Preprints
https://doi.org/10.5194/egusphere-2024-322
https://doi.org/10.5194/egusphere-2024-322
04 Apr 2024
 | 04 Apr 2024
Status: this preprint is open for discussion.

Convection-permitting climate model representation of severe convective wind gusts and future changes in southeastern Australia

Andrew Brown, Andrew Dowdy, and Todd P. Lane

Abstract. Previous research has suggested that the frequency and intensity of surface hazards associated with thunderstorms and convection, such as severe convective winds (SCWs), could potentially change in a future climate due to global warming. However, because of the small spatial scales associated with SCWs, they are unresolved in global climate models, and future climate projections are uncertain. Here, we evaluate the representation of SCW events in a convection-permitting climate model (Bureau of Meteorology Regional Projections for Australia, BARPAC-M), run over southeastern Australia for December–February months. We also assess changes in SCW event frequency in a projected future climate for the year 2050, and compare this with an approach based on identifying large-scale environments favourable for SCWs from a regional parent model (BARPA-R). This is done for three different types of SCW events that have been identified in this region, based on clustering of the large-scale environment. Results show that BARPAC-M representation of the extreme daily maximum wind gust distribution is improved relative to the gust distribution simulated by the regional parent model. This is due to the high spatial resolution of BARPAC-M output, as well as partly resolving strong and short-lived gusts associated with convection. However, BARPAC-M significant overestimates the frequency of simulated SCW events, particularly in environments having steep low-level temperature lapse rates. A future decrease in SCW frequency under steep lapse rate conditions is projected by BARPAC-M, along with less frequently favourable large-scale environments. In contrast, an increase in SCW frequency is projected under high surface moisture conditions, with more frequently favourable large-scale environments. Therefore, overall changes in SCWs for this region remain uncertain, due to different responses between event types, combined with historical model biases.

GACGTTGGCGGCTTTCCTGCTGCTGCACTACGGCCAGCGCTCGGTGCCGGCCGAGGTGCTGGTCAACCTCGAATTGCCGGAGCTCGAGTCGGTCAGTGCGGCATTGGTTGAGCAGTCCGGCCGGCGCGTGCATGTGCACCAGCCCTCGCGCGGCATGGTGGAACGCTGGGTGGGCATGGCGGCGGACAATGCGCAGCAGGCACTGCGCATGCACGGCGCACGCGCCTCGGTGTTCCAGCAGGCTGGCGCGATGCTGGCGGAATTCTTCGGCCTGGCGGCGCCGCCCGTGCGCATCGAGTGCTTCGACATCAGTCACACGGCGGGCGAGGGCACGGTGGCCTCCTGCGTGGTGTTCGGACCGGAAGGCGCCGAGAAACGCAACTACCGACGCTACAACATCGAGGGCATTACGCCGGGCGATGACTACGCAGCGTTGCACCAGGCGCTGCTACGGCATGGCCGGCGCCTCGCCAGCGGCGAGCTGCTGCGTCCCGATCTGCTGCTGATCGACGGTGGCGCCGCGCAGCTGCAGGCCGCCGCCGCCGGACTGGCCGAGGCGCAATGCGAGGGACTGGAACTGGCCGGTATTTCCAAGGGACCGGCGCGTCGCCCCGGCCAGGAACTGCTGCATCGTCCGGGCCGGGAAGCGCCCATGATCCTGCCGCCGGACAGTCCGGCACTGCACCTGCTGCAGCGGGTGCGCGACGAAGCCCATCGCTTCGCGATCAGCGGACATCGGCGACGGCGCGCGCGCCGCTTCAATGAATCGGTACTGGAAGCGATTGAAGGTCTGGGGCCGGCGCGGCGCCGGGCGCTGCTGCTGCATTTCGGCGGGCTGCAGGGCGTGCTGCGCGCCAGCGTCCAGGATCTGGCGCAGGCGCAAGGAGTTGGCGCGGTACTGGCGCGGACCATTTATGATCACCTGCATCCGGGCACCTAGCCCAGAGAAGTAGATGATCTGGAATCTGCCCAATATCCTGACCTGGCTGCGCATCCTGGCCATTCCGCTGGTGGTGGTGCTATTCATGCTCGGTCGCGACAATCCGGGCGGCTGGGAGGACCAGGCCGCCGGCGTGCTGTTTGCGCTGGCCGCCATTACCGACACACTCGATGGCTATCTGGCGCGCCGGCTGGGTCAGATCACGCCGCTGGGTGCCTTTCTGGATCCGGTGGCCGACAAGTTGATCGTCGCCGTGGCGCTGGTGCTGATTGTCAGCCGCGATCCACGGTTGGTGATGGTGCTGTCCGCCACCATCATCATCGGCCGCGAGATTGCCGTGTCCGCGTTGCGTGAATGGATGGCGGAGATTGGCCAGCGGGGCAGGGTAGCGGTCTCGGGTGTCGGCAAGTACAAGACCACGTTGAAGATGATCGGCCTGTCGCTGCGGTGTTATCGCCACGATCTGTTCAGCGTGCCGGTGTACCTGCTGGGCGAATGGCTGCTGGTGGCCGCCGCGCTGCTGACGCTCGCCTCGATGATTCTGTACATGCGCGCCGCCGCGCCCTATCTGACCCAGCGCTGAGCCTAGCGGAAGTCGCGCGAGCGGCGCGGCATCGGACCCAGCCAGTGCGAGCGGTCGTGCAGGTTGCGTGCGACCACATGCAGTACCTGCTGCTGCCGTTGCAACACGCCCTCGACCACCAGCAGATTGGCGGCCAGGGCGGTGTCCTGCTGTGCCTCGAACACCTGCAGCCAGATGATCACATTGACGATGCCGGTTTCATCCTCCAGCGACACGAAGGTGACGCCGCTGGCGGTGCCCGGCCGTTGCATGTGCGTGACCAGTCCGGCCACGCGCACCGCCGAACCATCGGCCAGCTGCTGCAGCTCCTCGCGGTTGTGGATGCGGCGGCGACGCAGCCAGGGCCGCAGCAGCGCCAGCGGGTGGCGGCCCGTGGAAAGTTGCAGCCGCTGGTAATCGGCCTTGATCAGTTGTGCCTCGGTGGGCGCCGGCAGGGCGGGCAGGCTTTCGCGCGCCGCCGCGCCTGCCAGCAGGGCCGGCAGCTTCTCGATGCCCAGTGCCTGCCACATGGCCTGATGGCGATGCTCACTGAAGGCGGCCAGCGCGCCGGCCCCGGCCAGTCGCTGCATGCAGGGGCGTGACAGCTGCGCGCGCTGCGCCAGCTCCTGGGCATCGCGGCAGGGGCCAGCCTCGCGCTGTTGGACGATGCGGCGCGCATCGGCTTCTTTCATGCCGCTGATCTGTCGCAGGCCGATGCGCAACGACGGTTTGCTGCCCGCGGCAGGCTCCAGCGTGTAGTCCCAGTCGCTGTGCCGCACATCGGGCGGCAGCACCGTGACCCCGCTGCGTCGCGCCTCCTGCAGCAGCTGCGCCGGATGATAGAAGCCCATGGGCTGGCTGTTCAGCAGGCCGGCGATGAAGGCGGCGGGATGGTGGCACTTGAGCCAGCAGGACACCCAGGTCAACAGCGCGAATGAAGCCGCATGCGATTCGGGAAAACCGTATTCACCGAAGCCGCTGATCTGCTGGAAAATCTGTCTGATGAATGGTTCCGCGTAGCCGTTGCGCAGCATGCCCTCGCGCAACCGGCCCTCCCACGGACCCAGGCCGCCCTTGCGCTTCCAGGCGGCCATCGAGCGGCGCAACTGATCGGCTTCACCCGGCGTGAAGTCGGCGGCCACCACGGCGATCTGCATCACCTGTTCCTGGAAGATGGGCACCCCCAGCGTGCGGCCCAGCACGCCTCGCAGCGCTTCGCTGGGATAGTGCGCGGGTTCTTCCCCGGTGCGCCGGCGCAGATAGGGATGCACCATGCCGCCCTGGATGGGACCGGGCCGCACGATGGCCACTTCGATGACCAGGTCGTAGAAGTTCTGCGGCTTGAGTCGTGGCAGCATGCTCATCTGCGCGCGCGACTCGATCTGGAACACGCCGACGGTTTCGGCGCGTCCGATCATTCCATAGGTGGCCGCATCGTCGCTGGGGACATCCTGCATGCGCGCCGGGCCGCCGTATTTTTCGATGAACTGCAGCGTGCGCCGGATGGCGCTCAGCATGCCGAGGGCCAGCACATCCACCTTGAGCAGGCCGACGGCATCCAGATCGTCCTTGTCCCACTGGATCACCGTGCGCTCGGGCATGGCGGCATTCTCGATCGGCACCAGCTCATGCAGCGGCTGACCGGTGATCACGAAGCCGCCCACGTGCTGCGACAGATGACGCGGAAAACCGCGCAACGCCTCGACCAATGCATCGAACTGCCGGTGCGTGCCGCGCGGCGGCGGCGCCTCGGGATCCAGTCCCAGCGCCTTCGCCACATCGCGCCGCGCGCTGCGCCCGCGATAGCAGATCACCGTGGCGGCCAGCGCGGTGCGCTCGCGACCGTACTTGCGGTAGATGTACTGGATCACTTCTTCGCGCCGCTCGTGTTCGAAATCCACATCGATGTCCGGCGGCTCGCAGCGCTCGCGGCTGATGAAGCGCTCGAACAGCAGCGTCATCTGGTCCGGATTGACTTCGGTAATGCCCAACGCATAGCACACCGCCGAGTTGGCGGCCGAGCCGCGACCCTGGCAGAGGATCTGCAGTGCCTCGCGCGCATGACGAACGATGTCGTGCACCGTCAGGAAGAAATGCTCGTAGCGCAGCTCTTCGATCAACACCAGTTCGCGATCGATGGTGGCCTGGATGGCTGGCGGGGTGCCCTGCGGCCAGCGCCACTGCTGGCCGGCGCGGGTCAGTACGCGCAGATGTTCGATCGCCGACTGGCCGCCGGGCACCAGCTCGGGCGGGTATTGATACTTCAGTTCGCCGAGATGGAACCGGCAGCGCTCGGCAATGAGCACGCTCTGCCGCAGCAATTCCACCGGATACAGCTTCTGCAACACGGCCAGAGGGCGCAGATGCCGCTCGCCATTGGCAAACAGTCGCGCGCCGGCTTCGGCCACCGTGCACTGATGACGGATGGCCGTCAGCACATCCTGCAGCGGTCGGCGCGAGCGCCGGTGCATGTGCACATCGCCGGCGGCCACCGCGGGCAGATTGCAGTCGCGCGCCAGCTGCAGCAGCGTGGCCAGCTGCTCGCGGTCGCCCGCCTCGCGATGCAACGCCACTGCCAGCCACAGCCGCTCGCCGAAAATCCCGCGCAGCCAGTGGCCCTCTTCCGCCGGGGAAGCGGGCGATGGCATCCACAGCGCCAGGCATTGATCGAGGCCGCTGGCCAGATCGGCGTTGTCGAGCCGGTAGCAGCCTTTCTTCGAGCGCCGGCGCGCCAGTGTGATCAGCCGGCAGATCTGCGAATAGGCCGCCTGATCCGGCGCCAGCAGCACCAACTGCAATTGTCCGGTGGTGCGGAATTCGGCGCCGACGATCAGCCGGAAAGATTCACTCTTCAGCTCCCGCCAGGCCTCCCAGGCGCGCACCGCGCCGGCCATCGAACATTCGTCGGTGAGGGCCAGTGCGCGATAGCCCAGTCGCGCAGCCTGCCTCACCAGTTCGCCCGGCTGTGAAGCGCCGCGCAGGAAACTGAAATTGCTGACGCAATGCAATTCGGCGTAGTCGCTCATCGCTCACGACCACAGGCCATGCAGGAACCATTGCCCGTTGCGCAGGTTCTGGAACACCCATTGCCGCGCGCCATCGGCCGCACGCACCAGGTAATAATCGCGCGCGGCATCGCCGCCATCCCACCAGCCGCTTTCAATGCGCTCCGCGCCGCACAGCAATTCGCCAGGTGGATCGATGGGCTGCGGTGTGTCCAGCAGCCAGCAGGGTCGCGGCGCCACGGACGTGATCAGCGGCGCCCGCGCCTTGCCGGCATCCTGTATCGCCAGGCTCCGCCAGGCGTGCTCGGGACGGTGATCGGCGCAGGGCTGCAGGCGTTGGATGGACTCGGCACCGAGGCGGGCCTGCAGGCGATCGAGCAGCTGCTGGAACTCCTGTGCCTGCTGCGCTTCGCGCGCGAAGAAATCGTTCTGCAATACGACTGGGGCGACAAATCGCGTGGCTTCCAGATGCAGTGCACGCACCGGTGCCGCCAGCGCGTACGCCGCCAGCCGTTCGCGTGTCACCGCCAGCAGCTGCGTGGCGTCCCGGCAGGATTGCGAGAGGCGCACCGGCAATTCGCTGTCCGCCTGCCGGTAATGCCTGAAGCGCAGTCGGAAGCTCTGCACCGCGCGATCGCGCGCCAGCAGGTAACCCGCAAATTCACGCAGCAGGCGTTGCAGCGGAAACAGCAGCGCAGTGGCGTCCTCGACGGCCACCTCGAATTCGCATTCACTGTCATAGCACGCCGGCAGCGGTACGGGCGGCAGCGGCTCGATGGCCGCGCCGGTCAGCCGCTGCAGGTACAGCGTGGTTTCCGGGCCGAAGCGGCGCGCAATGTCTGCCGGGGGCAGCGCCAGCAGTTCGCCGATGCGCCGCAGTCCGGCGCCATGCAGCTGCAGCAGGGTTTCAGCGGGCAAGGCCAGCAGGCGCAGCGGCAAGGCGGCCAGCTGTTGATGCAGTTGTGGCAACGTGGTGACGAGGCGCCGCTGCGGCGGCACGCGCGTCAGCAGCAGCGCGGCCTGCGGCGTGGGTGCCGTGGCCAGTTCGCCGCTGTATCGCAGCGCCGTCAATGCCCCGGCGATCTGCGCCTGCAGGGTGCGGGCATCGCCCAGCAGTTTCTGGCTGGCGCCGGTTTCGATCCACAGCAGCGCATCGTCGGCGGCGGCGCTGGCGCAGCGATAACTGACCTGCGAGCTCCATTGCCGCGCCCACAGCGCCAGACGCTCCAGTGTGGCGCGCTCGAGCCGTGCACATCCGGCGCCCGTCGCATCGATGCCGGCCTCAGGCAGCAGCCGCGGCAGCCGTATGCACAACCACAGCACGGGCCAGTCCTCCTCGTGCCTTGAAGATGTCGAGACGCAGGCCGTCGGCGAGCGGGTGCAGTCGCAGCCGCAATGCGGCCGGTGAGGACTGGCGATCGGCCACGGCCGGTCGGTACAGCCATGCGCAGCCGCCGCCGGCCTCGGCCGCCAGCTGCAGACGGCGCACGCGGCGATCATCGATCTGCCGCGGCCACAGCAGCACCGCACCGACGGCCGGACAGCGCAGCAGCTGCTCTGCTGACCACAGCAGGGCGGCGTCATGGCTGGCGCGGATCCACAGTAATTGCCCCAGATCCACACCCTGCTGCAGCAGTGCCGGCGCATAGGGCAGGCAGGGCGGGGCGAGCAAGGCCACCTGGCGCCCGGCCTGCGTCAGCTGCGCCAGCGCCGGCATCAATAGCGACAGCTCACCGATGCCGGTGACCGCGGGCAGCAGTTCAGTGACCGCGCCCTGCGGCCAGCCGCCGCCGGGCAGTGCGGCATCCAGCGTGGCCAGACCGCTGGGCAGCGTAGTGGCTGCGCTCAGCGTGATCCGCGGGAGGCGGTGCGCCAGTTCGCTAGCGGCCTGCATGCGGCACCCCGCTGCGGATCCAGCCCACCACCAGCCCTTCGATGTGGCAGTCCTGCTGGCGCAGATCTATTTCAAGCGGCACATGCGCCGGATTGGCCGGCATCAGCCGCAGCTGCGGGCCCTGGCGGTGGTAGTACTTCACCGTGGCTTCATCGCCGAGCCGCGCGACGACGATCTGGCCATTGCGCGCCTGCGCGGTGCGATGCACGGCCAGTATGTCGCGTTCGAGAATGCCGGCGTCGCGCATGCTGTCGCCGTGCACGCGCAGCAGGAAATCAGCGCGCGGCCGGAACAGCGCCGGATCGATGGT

Publisher's note: Copernicus Publications remains neutral with regard to jurisdictional claims made in the text, published maps, institutional affiliations, or any other geographical representation in this preprint. The responsibility to include appropriate place names lies with the authors.
Andrew Brown, Andrew Dowdy, and Todd P. Lane

Status: open (until 08 Jun 2024)

Comment types: AC – author | RC – referee | CC – community | EC – editor | CEC – chief editor | : Report abuse
  • RC1: 'Comment on egusphere-2024-322', Andreas F. Prein, 27 Apr 2024 reply
  • RC2: 'Comment on egusphere-2024-322', Andreas F. Prein, 27 Apr 2024 reply
Andrew Brown, Andrew Dowdy, and Todd P. Lane

Data sets

Simulated severe convective wind events and environments from the Bureau of Meteorology Atmospheric Regional Projections for Australia (BARPA) Andrew Brown, Andrew Dowdy, Todd P. Lane, Chun-Hsu Su, Christian Stassen, and Harvey Ye https://zenodo.org/records/10521068

Andrew Brown, Andrew Dowdy, and Todd P. Lane

Viewed

Total article views: 220 (including HTML, PDF, and XML)
HTML PDF XML Total Supplement BibTeX EndNote
153 52 15 220 21 8 10
  • HTML: 153
  • PDF: 52
  • XML: 15
  • Total: 220
  • Supplement: 21
  • BibTeX: 8
  • EndNote: 10
Views and downloads (calculated since 04 Apr 2024)
Cumulative views and downloads (calculated since 04 Apr 2024)

Viewed (geographical distribution)

Total article views: 206 (including HTML, PDF, and XML) Thereof 206 with geography defined and 0 with unknown origin.
Country # Views %
  • 1
1
 
 
 
 
Latest update: 20 May 2024
Download
Short summary
A computer model that simulates the climate of south-eastern Australia is shown here to represent extreme wind events associated with convective storms. This is useful as it allows us to investigate possible future changes in the occurrences of these events, and we find in the year 2050 that our model simulates a decrease in the number of occurrences. However, the model also simulates too many events in the historical climate compared with observations, so these future changes are uncertain.